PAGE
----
I see that DC Curly's name mentioned above.  I recall one evening Chief Curly came into our (E82/L31) quarters. With the chief was a photographer from Life Magazine. This was 1974 or 75. Dennis Smith's book "Report From Engine 82" had been out for several months and was on the best seller list. The photographer had permission from downtown to take photo's of the members and quarters for a human interest spread in the magazine. As we lined up for roll call a first due box came in for both companies. We responded and the chief and photographer followed in the division car. An engine returning from a box in the vicinity saw the smoke from the fire and responded, they came in first. As we arrived I saw that the fire building was a 5 story occupied tenement. There was a front fire escape serving the two middle windows of the building. There were two windows to each side of the fire escape window. On the top floor exposure 2 side of the building a woman was dangling a small child out the window in front of her. Heavy smoke was coming from all 3 apartment windows with some fire at the fire escape window. The engine was stretching. As the aerial went up it would elevate and extend, but was jamming on rotation. I told my guys to get the net off our rig (only time in 37 years that I went to use the life net). A big problem was a front cellar entrance protected by a 6 foot metal picket fence directly under the fire apartments line. If the woman threw the child and it didn't clear the fence the child would be impaled, as would she if/when she jumped. Several hundred people were in the street, half yelling for her to throw the child the other half yelling for her to hold on. FF Tom Neary and his officer Lt. Butler entered the fire building and went to the top floor. Several other members of 31 went for their roof rope. The apartment was fully involved except for the corner of the end room in which the mother and child were in. The fire was out the apartment door into the public hallway. Neary and Butler without a mask or at that time bunker gear entered the apartment crawling. In the street I could see that the mother was about to throw the child, my net was not there yet. This whole sequence took about as long as it takes to read it. Suddenly a firefighter was seen to one side of the woman shielding her,it was Neary. A moment later Butler was on the other side. The tip of the aerial was now about 3 feet from the window. Butler took the child and dove onto the aerial. Neary then threw the woman onto the aerial. Neary then dove onto the aerial head first, his turnout coat was smoldering and his pants were on fire. All 4 went to the hospital with Butler and Neary placed on medical leave. Neary was out for a number of months with the leg burns. Both Butler and Neary received Class 1 awards by the FDNY. Class 1 awards are only given for rescues made under extreme danger. Neary received the FDNY's highest medal that year, the Bennett Medal, which is only given for a Class 1 rescue. That year with 12,000 FDNY members only 43 medals were presented, L31 received 4 of them. I went over to the Life Photographer after it was over and asked him did he get any shots of the rescue for the magazine, they would have been some pictures. He said he was so taken by what he was witnessing that he hadn't taken one picture, a shame.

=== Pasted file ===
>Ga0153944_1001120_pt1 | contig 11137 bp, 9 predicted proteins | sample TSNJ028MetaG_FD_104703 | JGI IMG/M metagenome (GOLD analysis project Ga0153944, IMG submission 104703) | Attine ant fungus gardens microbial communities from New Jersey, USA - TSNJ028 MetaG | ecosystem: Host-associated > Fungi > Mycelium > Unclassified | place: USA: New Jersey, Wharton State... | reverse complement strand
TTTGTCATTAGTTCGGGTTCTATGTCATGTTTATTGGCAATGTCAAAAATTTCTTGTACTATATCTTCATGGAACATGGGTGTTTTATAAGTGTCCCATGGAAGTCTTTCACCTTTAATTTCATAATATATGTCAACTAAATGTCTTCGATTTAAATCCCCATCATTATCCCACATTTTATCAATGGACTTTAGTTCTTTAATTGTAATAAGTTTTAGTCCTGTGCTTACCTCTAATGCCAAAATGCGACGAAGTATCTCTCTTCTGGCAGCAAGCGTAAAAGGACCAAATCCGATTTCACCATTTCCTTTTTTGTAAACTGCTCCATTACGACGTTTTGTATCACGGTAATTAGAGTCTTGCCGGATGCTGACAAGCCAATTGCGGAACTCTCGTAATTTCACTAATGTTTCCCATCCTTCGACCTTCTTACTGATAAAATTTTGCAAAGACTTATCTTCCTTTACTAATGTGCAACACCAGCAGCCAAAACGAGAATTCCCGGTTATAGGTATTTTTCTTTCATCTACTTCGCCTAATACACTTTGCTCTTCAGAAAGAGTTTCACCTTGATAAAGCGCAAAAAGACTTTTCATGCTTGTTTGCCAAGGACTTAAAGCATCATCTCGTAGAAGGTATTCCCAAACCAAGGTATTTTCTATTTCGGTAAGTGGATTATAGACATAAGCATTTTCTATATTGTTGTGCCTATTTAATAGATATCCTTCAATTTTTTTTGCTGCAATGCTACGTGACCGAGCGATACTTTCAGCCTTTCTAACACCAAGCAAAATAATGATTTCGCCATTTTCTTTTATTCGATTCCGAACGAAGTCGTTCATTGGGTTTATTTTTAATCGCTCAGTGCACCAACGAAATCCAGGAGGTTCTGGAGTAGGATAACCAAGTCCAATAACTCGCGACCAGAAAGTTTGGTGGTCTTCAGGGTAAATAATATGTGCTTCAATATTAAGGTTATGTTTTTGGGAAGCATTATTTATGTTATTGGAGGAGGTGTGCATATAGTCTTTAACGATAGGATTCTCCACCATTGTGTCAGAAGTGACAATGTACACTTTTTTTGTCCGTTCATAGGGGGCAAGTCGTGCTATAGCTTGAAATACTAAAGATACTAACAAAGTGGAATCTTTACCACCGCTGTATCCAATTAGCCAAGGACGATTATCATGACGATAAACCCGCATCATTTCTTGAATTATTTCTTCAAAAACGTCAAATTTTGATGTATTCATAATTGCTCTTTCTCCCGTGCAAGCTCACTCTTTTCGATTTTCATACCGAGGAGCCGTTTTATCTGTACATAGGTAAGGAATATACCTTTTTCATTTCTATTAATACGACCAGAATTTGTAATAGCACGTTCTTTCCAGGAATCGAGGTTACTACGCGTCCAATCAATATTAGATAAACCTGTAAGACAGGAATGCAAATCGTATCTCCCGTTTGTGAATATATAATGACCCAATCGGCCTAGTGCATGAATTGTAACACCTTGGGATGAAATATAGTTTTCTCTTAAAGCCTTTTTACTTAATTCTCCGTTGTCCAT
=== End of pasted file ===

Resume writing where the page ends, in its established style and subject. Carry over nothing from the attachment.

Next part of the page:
Neary was promoted to Lt. a few years later and assigned to a ladder company in Harlem. Another fire and another child trapped in a burning apartment with a fully involved room blocking her rescue. Neary took a door from an adjoining apartment and laid on the floor and using the door as a shield slid across the room to the room where the child was trapped. Again no mask or bunker gear. He rescued the child and even though he was wearing gloves his hands were badly burned requiring again many months of medical leave. Neary received another Class 1 award and the Bennett Medal. He is only one or two of FDNY members in its history to recieve two Bennett Medals. Neary retired several years ago with the rank of Deputy Chief. 

Just one story of just one tour during that time.

« Last Edit: June 04, 2009, 01:55:55 PM by ******* »